UKGBC to host 5-day online Living Building Challenge discussion

The UKGBC have announced that as part of this year’s pinpoint discussion series they will be running a number of sessions on the Living Building Challenge

The discussion will start on 3 February with a look at the Living Building Challenge (LBC) accreditation and performance standard for sustainable buildings. Members will be weighing in with their opinions on this progressive rating system that has an underlying sustainability philosophy which incorporates advocacy and governance. Members are also welcome to join in a tweet chat on Thursday 6 February with Amanda Sturgeon, VP of the International Living Futures Institute, developers of the LBC as well as Martin Brown and Claire Bowles of the LBC UK Collaborative. For those interested in learning more about the LBC, check out the supported events section for training days in Leeds (5 February) and London (28 February). UK-GBC members can take advantage of a substantial discount.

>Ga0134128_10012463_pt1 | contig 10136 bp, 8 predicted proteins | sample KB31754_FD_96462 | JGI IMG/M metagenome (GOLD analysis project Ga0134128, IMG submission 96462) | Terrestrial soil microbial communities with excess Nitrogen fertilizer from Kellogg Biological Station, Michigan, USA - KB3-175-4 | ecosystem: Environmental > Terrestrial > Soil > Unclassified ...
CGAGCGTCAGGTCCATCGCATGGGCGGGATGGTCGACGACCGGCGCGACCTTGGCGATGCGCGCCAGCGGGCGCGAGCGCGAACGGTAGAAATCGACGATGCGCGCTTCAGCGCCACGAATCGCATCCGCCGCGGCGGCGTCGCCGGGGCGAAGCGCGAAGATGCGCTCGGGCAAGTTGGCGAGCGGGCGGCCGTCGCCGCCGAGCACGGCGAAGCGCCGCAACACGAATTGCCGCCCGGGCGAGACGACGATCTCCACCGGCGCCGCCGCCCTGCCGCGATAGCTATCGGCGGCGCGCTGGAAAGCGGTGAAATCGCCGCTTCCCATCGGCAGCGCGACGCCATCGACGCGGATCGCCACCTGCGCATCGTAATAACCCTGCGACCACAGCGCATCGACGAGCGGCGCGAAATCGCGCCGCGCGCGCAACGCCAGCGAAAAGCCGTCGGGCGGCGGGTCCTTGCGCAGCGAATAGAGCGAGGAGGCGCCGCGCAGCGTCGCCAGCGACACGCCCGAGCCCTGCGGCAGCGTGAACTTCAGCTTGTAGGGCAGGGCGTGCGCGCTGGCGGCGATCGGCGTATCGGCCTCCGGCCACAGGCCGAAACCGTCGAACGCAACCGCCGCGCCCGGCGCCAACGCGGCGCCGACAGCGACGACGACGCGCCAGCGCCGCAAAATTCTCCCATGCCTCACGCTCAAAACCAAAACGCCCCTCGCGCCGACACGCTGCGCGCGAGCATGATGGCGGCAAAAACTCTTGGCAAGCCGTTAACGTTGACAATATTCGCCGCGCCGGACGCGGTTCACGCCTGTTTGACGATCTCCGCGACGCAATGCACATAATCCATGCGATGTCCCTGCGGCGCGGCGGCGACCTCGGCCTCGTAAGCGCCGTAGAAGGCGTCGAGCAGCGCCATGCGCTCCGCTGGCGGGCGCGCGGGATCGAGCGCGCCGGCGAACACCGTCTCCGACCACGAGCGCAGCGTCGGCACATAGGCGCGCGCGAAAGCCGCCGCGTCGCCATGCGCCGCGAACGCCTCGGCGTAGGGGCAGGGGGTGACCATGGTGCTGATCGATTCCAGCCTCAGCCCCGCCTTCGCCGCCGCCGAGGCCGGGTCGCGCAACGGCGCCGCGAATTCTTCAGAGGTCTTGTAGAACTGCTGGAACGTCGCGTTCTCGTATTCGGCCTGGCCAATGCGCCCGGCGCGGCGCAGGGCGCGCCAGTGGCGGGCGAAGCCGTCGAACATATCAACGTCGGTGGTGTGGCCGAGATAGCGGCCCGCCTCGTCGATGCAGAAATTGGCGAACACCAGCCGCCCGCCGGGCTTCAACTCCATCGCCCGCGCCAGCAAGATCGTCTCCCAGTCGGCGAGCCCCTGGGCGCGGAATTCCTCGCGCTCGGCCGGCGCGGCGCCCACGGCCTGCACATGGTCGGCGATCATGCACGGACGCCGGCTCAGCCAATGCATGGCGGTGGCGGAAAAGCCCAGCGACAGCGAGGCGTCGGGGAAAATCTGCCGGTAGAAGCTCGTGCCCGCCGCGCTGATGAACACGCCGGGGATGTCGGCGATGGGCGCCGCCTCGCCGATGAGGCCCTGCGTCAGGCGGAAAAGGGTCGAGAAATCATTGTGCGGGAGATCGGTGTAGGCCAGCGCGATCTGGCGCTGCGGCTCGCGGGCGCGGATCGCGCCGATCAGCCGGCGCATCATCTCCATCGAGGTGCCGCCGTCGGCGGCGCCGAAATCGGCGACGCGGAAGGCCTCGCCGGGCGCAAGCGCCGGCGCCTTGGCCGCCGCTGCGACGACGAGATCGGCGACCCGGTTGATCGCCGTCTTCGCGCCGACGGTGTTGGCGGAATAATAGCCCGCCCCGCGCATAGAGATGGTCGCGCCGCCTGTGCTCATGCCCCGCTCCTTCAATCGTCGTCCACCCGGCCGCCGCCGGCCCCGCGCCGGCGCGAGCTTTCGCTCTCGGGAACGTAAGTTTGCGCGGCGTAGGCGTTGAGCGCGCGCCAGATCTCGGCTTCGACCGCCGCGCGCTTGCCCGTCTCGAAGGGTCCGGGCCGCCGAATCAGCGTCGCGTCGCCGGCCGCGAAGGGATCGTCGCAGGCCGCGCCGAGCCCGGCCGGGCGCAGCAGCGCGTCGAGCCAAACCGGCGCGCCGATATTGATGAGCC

About the Living Building Challenge

 The Living Building Challenge is a green building certification programme that defines measures of sustainability in the built environment.

The Challenge is comprised of seven performance areas, or ‘Petals’: Site, Water, Energy, Health, Materials, Equity and Beauty. Petals are subdivided into a total of twenty Imperatives, each of which focuses on a specific sphere of influence. This compilation of Imperatives can be applied to almost every conceivable Typology, or project type, be it a building (both renovation of an existing structure, or new construction), infrastructure, landscape or community development.

Constructing Excellence – why you should get involved

By Duncan Reed, Tekla & Green Vision Ambassador

I missed the Green Vision December conference as I was attending a Constructing Excellence meeting.

Firstly I have to admit that I wasn’t really aware of Constructing Excellence until about a year or so ago – is that just another example of how many organisations there are that exist to ‘support’ construction so that it can be hard to see the wood for the trees? But that is another blog all of its own I suspect.

From the ‘About Us’ Constructing Excellence webpage: